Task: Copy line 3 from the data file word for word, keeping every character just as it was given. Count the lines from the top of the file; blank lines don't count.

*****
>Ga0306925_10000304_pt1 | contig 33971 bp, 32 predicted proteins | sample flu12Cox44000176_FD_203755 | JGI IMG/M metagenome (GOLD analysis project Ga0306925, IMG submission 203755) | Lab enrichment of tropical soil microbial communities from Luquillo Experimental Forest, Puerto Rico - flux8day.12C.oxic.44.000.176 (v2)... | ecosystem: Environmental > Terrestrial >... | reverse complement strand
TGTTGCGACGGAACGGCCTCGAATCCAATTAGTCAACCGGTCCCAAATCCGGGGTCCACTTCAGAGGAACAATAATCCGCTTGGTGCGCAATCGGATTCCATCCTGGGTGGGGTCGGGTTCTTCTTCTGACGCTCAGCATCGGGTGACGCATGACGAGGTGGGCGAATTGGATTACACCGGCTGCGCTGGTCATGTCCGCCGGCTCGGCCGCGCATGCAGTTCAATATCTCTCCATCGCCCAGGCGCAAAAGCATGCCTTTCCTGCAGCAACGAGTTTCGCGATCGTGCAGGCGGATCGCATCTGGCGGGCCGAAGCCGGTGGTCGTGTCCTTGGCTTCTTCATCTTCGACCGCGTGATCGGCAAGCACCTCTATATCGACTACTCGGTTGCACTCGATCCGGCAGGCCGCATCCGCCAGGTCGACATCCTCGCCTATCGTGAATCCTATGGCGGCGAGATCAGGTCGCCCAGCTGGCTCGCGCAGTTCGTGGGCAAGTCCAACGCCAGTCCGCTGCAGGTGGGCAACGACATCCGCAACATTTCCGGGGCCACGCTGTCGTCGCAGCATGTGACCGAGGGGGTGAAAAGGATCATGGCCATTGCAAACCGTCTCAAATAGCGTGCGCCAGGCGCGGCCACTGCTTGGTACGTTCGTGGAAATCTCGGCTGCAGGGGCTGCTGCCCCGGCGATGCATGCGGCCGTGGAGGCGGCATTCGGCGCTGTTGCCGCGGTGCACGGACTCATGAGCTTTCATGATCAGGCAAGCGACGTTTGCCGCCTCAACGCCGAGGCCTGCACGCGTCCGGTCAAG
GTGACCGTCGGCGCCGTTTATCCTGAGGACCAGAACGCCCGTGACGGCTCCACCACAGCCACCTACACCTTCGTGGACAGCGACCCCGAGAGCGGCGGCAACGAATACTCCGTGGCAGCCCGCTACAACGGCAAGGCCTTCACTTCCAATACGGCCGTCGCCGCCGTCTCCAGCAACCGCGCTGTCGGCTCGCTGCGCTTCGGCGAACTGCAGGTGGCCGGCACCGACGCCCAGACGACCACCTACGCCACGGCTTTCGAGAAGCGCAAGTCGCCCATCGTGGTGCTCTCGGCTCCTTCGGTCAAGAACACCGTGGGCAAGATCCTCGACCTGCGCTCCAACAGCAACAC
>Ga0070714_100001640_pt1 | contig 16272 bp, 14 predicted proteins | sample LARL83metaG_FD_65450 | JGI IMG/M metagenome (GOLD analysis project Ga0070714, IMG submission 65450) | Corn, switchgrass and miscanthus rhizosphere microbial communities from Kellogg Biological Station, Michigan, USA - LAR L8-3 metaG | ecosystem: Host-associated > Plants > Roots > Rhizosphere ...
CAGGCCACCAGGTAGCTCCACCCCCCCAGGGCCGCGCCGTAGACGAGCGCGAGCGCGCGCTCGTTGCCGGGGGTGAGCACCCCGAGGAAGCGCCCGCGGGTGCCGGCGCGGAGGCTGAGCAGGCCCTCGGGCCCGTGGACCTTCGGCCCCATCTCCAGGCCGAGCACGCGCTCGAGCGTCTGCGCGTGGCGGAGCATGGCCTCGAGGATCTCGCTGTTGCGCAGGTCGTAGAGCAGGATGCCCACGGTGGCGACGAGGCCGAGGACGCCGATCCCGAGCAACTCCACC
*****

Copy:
GTGACCGTCGGCGCCGTTTATCCTGAGGACCAGAACGCCCGTGACGGCTCCACCACAGCCACCTACACCTTCGTGGACAGCGACCCCGAGAGCGGCGGCAACGAATACTCCGTGGCAGCCCGCTACAACGGCAAGGCCTTCACTTCCAATACGGCCGTCGCCGCCGTCTCCAGCAACCGCGCTGTCGGCTCGCTGCGCTTCGGCGAACTGCAGGTGGCCGGCACCGACGCCCAGACGACCACCTACGCCACGGCTTTCGAGAAGCGCAAGTCGCCCATCGTGGTGCTCTCGGCTCCTTCGGTCAAGAACACCGTGGGCAAGATCCTCGACCTGCGCTCCAACAGCAACAC